TL;DR: In his excellent blog post , Matt Swain described the implementation of compound similarity searches in MongoDB . Unfortunately, Matt's approach had suboptimal ( polynomial ) time complexity with respect to decreasing similarity thresholds, which renders unsuitable for production environments. In this article, we improve on the method by enhancing it with Locality Sensitive Hashing algorithm, which significantly reduces query time and outperforms RDKit PostgreSQL cartridge . myChEMBL 21 - NoSQL edition    Given that NoSQL technologies applied to computational chemistry and cheminformatics are gaining traction and popularity, we decided to include a taster in future myChEMBL releases. Two especially appealing technologies are Neo4j and MongoDB . The former is a graph database and the latter is a BSON document storage. We would like to provide IPython notebook -based tutorials explaining how to use this software to deal with common cheminformatics p

ChEMBL 26 Released

We are pleased to announce the release of ChEMBL_26 This version of the database, prepared on 10/01/2020 contains: 2,425,876 compound records 1,950,765 compounds (of which 1,940,733 have mol files) 15,996,368 activities 1,221,311 assays 13,377 targets 76,076 documents You can query the ChEMBL 26 data online via the ChEMBL Interface and you can also download the data from the ChEMBL FTP site . Please see ChEMBL_26 release notes for full details of all changes in this release. Changes since the last release: * Deposited Data Sets: CO-ADD antimicrobial screening data: Two new data sets have been included from the Community for Open Access Drug Discovery (CO-ADD). These data sets are screening of the NIH NCI Natural Product Set III in the CO-ADD assays (src_id = 40, Document ChEMBL_ID = CHEMBL4296183, DOI = 10.6019/CHEMBL4296183) and screening of the NIH NCI Diversity Set V in the CO-ADD assays (src_id = 40, Document ChEMBL_ID = CHEMBL4296182, DOI = 10.601

Multi-task neural network on ChEMBL with PyTorch 1.0 and RDKit

  The use and application of multi-task neural networks is growing rapidly in cheminformatics and drug discovery. Examples can be found in the following publications: - Deep Learning as an Opportunity in VirtualScreening - Massively Multitask Networks for Drug Discovery - Beyond the hype: deep neural networks outperform established methods using a ChEMBL bioactivity benchmark set But what is a multi-task neural network? In short, it's a kind of neural network architecture that can optimise multiple classification/regression problems at the same time while taking advantage of their shared description. This blogpost gives a great overview of their architecture. All networks in references above implement the hard parameter sharing approach. So, having a set of activities relating targets and molecules we can train a single neural network as a binary multi-label classifier that will output the probability of activity/inactivity for each of the targets (tasks) for a given q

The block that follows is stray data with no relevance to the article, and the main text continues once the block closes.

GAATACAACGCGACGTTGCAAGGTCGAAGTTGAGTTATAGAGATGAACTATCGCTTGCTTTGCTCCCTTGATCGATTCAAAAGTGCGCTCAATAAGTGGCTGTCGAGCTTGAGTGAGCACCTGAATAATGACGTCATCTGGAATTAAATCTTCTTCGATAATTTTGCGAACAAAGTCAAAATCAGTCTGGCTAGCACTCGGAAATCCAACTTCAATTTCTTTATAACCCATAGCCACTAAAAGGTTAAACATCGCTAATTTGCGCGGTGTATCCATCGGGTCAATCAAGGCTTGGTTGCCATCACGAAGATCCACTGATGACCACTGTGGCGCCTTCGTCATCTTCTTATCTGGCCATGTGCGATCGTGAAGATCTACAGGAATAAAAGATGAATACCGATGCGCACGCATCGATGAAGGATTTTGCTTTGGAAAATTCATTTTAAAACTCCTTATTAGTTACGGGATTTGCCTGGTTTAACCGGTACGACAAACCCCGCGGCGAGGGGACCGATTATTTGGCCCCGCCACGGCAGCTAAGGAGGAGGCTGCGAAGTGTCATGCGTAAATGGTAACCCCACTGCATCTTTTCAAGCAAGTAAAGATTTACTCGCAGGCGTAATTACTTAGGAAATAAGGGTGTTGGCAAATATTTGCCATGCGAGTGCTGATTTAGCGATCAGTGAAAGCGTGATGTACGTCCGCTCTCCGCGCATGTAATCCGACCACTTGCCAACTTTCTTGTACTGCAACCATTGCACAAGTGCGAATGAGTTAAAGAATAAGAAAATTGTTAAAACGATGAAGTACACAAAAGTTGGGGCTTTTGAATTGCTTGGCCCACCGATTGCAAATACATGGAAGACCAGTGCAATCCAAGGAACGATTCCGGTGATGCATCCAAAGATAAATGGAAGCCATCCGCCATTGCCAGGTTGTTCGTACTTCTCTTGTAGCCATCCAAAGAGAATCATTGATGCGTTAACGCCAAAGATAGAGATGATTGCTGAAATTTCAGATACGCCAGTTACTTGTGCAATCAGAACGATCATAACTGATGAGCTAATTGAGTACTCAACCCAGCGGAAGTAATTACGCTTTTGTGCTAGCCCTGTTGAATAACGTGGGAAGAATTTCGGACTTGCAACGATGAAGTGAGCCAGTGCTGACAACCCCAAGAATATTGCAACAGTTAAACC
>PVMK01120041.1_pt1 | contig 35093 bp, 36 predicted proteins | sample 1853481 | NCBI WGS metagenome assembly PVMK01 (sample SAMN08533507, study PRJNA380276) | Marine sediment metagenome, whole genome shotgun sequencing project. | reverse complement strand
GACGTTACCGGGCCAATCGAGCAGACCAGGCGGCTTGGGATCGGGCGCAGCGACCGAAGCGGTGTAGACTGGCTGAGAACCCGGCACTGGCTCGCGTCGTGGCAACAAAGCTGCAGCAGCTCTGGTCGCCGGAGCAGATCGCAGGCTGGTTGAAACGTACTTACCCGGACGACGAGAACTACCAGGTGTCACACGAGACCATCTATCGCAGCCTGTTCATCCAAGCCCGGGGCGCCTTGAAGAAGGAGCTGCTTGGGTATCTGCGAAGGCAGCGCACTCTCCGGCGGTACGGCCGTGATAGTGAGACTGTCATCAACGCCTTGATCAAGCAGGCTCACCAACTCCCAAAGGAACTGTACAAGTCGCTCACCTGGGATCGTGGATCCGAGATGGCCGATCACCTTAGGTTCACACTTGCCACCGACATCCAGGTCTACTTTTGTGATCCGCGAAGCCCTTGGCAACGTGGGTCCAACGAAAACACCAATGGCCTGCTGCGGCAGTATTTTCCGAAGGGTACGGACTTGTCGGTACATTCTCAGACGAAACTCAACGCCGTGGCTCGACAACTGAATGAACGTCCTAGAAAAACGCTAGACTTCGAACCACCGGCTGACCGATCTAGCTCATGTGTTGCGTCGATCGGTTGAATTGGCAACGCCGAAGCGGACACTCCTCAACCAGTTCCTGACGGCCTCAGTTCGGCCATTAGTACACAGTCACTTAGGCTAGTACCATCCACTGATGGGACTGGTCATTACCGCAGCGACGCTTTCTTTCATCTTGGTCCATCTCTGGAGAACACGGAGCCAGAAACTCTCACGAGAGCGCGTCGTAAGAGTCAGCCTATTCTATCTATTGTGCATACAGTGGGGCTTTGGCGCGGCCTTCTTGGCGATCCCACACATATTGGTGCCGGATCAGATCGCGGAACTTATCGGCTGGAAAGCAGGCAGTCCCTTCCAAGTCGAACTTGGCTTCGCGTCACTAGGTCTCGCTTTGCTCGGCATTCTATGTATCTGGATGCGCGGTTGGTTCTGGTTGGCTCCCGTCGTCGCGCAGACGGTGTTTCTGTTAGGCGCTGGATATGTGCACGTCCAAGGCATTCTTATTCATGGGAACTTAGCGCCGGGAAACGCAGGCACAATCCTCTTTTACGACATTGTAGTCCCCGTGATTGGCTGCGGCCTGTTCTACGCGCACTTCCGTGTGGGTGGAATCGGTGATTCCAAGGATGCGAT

ChEMBL Compound Curation Pipeline

At the end of last year we mentioned that we are now using RDKit for our compound structure processing (see here ). Most excitingly, as a part of this we have been working with Greg Landrum the developer of RDKit over the last year to reimplement our  curation pipeline using RDKit.  The pipeline includes three functions: 1. Check Identifies and validates problem structures before they are added to the database 2. Standardize Standardises chemical structures according to a set of predefined ChEMBL business rules  3. GetParent Generates parent structures of multi-component compounds based on a set of rules and defined list of salts and solvents We are now pleased to announce that we are making all the code from this project freely available in GitHub .  The functions can also now be used through our ChEMBL Beaker   API.  Live notebook with examples available here . For ChEMBL26 (shortly to be released) we have created new molfiles for all the ChEM